Meals on Wheels takes on new health-oriented eyes-and-ears role.
About the phenomenon of NORCs.
An insulting title to an article about tech and aging.
In Japan, to avoid accidents.
Robotics and aging tech market opportunity.
Pricing matters -- and for senior-housing sales, it's unrealistic. Looking forward today to the Boomer Venture Summit event here in California, where the sun is shining and the San Jose airport is filled with signs of tech this, enterprise that. But I have also heard this week about stalled deployments of tech projects in the non-profit senior housing sector due to low occupancy, confirmed in this May 28 investor report. Other barriers were cited -- lack of budgeted funds, lack of staff to drive projects. And I also heard about lack of demand yesterday in tech that could improve the quality of resident life. The tech was great; the price (an additional $100/month per user) was not.
Oh, and there's that pesky infrastructure, first. I have also heard vendor complaints about the long sales cycle to get a decision, the need to defer to CIOs, the need for infrastructure (like high speed Internet and wireless, for example) before the project can proceed. Meanwhile, senior housing management may not understand or buy in to the process changes required in a broad deployment, especially when it comes to alerting technologies. Who gets the alert? All alerts or exceptions? Required to read reports? How often? How does this relate to risk avoidance? Or does it (as some have said) add to risk -- i.e. if you know something about a resident and don't respond, is your liability worse than if you didn't know? Answer -- not worse.
Sell into senior housing with an eye to long payback cycle. But given the complexity above, vendors need to know how to overcome these barriers and price to tolerance and budget. Consider small pilots with advocates who understand process change and commit, offered at low subscription pricing for the first year, ideally buried in monthly costs for new residents who need the service level implied, free base units, partner projects to bring in infrastructure at discounts. Forced upgrade pricing for all risks negative reaction and backlash as with QuietCare.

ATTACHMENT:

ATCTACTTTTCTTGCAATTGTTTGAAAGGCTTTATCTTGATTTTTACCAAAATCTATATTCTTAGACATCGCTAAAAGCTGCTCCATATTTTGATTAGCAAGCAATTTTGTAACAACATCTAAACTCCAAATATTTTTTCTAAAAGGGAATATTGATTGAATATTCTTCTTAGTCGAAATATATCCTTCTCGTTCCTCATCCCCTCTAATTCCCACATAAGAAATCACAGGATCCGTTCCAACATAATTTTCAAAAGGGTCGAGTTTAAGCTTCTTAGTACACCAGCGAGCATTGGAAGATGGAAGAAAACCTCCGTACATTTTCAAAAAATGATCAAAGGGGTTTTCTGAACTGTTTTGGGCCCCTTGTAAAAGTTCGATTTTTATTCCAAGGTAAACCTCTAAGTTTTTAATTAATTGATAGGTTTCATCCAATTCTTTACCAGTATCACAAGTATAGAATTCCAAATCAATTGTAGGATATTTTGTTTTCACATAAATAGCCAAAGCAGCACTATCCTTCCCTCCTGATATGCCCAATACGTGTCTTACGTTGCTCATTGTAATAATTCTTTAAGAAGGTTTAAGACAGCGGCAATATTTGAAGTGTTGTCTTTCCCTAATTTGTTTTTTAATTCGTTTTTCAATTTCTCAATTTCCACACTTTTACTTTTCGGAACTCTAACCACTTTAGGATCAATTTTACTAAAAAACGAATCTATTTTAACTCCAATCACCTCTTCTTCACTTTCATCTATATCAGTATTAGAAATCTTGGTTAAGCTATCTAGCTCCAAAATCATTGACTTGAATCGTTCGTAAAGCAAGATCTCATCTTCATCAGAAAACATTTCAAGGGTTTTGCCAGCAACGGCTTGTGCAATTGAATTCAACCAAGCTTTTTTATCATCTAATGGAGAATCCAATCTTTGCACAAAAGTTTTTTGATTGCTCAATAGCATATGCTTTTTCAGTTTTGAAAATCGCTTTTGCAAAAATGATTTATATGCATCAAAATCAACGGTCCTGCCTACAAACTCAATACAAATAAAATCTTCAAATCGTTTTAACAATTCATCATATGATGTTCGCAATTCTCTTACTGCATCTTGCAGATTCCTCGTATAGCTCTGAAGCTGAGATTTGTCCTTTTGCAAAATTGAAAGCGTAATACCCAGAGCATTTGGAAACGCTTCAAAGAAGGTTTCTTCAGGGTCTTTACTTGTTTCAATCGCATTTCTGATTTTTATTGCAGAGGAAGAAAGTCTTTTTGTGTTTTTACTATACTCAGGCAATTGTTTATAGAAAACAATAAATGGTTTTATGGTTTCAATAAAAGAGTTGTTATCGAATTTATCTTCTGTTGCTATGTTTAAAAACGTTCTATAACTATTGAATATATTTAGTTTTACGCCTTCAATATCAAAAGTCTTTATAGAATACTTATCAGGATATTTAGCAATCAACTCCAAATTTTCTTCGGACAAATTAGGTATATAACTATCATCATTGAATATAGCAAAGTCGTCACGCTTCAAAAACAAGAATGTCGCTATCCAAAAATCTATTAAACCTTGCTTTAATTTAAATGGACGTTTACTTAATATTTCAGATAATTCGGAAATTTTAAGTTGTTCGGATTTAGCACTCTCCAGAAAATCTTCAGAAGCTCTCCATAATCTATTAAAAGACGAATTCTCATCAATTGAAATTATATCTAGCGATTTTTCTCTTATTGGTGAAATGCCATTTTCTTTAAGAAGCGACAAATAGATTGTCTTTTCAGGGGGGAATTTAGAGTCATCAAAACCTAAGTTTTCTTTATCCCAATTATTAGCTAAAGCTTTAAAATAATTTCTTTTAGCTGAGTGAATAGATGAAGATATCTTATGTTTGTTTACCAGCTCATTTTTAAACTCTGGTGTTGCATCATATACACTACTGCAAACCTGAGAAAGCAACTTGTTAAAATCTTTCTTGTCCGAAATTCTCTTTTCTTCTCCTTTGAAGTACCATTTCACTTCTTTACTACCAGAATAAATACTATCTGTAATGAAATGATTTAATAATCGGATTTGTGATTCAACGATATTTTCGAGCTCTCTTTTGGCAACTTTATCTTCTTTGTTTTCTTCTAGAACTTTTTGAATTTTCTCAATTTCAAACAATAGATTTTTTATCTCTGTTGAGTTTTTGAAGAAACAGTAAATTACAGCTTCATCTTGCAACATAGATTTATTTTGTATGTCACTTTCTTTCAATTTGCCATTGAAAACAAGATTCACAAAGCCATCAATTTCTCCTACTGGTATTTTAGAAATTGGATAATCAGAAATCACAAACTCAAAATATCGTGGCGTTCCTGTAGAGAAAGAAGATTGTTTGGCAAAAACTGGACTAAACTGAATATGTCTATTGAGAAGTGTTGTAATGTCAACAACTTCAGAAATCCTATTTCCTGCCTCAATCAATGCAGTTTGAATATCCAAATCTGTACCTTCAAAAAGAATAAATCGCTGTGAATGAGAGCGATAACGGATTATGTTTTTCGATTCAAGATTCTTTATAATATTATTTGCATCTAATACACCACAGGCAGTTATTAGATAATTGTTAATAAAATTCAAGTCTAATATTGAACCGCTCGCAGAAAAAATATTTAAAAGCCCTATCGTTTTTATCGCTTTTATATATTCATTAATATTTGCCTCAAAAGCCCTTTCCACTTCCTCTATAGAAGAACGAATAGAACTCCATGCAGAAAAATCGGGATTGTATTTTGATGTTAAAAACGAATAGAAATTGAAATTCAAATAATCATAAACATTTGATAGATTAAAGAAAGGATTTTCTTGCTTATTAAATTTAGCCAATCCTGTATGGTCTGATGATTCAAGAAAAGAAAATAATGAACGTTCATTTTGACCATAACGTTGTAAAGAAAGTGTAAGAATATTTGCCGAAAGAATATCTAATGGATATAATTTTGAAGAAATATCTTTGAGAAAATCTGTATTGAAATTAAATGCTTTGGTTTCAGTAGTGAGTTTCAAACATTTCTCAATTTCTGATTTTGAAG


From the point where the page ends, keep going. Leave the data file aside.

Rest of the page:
So consumer direct sales must be easier. Well, now is where things get tricky -- clearly at one product at a time, price tolerance has been established by PERS vendors like Philips -- $39-59 per month -- REGARDLESS of what the product does, whether it is mobile or not, whether it doubles as a phone, or whatever. So recognizing the long payback cycle to be visible enough to acquire and retain customers, offering family member benefits and/or packaging devices together with other vendors to fit pricing into the above price band makes sense to me. So vendors will say, but that's a money-losing proposition! Yes, this is true. In the first few years of any of these companies -- that should be the expectation. I am happy for you to prove me wrong.
The untapped -- home care agency and GCM resale to consumers. This may be partnerships matter most: packaging of solutions that include care recipient and family benefits (Ankota), smoothing the discharge process from rehab, incorporating communication from-to care providers to family members. Product vendors should partner (or seek referral agent roles) with health professionals to incorporate biometric device limited use and data transmission, placing the tool or device into its wellness context. Again, product vendors must have a well-defined process of where a tech fits, who does what with it, what the ROI is on its use, and how novice users can try with option to sign up.
Thoughts welcome, as always.